Republican presidential candidates pose for a photo before the start of the Iowa GOP/Fox News Debate at the CY Stephens Auditorium in Ames, Iowa, Thursday, Aug. 11, 2011.
David French writes as part of an On Faith roundtable on how social issues will resonate in 2012. French answers, “What do the religious controversies surrounding the leading Republican candidates tell us about the state of the social conservative movement? What do social conservatives want in 2012?”
With all due apologies to Charles Dickens, when it comes to faith, politics, and the presidential race, it is the best of times, and it is the worst of times.
First, the good times. For Christian voters there is a lot to like about the leading Republican contenders. Unlike in 2008, when the Republican nominee was famously indifferent or even hostile to religious conservatives (previously calling some of them “agents of intolerance”), Michele Bachmann, Mitt Romney, and Rick Perry not only embrace religious voters, they’re faithful members of their own churches.
Michele Bachmann has a personal story that would land her a Hollywood film deal if she were liberal. A mother of five and foster mother of 23, she jumped into politics when she saw the appalling deficiencies of her foster children’s public education. From the moment she stepped into public life, she’s been a fierce advocate of life, traditional marriage, and our nation’s founding principles. In many ways she’s a poster child of the evangelical engagement advocated by Francis Shaeffer and others in the aftermath of
Roe v. Wade.
While Mitt Romney’s LDS faith is controversial with many evangelical voters, even that controversy demonstrates the seriousness and vitality of faith in America. His record in public office demonstrates a commitment to life, marriage, and religious liberty. In 2007, Massachusetts Citizens for Life gave him a leadership award, and in 2008, the Becket Fund for Religious Liberty awarded Romney and his wife, Ann, its Canterbury Medal for “courage in the defense of religious liberty.” Put simply, while there are theological differences between Mormons, Catholics and evangelicals, there’s no daylight between them on core moral issues.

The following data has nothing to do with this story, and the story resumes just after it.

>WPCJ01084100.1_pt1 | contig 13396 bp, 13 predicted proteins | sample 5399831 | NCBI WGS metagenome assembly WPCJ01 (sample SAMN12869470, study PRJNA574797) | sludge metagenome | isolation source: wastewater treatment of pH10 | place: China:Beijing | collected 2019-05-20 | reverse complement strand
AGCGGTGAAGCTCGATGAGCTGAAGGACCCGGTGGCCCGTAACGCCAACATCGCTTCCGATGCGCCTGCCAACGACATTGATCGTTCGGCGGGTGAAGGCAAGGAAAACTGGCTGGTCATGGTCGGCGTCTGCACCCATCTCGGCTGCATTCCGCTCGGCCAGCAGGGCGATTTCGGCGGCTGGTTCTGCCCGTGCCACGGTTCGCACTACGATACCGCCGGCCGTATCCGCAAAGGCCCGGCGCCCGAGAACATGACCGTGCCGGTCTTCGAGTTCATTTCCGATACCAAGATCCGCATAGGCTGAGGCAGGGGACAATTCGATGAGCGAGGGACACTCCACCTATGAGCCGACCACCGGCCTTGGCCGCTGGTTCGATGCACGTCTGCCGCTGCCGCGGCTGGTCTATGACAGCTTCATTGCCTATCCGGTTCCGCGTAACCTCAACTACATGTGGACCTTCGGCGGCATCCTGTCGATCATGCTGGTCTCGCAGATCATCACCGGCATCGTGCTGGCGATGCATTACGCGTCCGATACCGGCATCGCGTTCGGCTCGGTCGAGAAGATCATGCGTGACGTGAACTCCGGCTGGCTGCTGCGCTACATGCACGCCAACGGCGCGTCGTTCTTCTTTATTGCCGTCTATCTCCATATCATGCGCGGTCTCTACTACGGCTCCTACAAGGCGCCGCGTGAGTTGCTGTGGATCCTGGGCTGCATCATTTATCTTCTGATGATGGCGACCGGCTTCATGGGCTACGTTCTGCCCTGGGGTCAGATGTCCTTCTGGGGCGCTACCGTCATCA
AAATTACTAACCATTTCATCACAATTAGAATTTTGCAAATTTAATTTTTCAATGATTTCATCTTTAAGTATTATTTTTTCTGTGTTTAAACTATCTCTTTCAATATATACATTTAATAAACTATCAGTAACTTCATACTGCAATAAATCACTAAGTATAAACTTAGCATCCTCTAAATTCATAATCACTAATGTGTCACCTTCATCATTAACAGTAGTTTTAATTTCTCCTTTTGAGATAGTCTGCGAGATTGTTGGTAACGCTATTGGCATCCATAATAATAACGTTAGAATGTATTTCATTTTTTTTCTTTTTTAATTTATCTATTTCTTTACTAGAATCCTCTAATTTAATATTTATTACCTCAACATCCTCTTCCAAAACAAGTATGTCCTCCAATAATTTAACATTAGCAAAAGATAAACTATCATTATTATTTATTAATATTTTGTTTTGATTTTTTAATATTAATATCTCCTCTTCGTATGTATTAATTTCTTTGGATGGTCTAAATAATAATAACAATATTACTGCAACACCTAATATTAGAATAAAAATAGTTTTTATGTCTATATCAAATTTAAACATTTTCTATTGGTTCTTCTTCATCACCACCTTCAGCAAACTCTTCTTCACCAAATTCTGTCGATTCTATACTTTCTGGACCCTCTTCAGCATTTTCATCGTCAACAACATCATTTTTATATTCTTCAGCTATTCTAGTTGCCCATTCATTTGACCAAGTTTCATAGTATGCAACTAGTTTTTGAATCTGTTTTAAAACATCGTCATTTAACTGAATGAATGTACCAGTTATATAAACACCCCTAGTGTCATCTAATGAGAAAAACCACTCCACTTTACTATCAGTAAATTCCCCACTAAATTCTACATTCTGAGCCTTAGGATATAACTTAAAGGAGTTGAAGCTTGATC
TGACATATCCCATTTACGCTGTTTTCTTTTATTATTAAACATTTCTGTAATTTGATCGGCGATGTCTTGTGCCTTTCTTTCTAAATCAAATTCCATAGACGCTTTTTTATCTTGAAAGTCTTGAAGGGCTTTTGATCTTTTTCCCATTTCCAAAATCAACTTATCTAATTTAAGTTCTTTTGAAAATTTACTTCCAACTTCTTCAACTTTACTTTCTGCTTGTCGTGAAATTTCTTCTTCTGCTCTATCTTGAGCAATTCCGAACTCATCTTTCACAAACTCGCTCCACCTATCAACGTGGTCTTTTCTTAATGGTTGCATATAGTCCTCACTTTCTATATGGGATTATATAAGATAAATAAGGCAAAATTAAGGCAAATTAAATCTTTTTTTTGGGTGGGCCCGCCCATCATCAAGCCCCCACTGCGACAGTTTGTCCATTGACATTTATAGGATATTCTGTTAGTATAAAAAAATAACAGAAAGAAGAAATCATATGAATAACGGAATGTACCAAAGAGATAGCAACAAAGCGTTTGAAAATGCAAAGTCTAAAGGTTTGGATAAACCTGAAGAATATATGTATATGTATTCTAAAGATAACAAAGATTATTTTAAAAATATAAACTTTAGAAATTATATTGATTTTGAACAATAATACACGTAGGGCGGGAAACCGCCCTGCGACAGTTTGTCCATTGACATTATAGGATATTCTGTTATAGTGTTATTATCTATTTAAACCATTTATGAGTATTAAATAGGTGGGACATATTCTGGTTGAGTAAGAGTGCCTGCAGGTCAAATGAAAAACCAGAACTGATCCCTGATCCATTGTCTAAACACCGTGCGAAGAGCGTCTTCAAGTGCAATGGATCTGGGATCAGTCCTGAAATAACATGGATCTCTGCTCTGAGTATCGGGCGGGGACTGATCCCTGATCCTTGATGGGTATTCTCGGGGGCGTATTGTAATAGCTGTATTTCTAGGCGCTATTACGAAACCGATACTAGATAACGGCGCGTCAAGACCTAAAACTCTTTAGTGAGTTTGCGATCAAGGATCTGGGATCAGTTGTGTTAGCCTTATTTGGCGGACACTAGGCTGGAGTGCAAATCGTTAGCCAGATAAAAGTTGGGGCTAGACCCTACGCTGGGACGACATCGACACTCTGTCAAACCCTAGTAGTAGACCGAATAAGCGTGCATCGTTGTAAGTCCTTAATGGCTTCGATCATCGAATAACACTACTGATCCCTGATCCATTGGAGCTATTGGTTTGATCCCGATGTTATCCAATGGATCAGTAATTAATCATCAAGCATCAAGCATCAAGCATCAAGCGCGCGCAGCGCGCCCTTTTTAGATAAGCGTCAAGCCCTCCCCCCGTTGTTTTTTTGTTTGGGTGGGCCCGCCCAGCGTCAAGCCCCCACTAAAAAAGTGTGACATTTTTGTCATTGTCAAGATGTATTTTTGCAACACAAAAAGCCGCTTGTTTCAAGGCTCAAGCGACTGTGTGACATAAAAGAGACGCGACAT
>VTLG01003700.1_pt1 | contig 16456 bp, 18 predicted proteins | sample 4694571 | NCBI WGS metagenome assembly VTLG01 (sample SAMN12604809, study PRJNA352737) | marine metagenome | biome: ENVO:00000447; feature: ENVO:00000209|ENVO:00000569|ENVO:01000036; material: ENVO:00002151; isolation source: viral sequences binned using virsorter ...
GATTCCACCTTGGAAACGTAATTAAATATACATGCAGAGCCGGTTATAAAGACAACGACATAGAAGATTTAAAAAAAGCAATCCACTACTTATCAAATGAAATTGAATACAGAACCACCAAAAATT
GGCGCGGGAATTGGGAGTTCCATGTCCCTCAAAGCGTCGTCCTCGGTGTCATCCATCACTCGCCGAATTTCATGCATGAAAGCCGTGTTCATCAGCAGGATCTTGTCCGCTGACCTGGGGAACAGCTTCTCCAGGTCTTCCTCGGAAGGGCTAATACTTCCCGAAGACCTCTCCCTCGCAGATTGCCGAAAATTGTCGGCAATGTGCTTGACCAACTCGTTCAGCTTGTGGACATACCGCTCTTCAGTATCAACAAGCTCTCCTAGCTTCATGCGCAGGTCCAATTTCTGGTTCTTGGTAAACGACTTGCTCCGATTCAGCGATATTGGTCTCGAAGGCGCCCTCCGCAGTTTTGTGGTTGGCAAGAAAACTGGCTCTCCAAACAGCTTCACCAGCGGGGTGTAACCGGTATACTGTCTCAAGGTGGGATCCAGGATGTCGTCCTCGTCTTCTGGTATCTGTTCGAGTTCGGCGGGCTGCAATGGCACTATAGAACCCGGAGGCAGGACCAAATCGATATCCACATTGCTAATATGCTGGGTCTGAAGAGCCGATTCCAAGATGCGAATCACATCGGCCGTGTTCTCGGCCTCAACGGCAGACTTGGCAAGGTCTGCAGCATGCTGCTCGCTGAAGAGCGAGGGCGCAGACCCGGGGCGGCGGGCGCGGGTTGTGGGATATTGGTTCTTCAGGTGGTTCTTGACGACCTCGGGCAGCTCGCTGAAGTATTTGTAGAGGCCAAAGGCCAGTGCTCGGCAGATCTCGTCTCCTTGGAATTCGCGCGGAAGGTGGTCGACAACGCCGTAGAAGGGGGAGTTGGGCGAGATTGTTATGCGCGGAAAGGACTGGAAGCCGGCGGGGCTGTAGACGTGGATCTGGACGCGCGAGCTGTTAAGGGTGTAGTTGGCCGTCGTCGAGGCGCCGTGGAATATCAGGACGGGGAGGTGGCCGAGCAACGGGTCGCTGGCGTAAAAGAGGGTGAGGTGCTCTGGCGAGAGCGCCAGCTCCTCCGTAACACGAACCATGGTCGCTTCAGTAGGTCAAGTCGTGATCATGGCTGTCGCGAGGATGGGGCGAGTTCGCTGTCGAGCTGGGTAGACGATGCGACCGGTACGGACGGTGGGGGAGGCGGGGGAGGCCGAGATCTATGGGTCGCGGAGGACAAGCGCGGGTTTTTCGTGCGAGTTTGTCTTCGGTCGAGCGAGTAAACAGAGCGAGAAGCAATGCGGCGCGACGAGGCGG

Like Michele Bachmann, Rick Perry is an outspoken evangelical, and he’s not afraid to confront legal challenges as he demonstrates his own faith in public life. Perry goes so far as to declare that he hopes the “willingness to stand in the public square to acknowledge the God who made us” will draw others to faith. Likewise, his commitment to life, marriage, and religious liberty can’t be questioned.
In fact, every single major Republican candidate for president is pro-life. All of them are strong advocates of religious liberty, and none of them has adopted the ahistorical “separation of church and state” view of the Establishment Clause which has done so much damage to religious expression. While they have different theological views, they have a strong commitment to moral orthodoxy — to the values inherent in the Judeo-Christian tradition.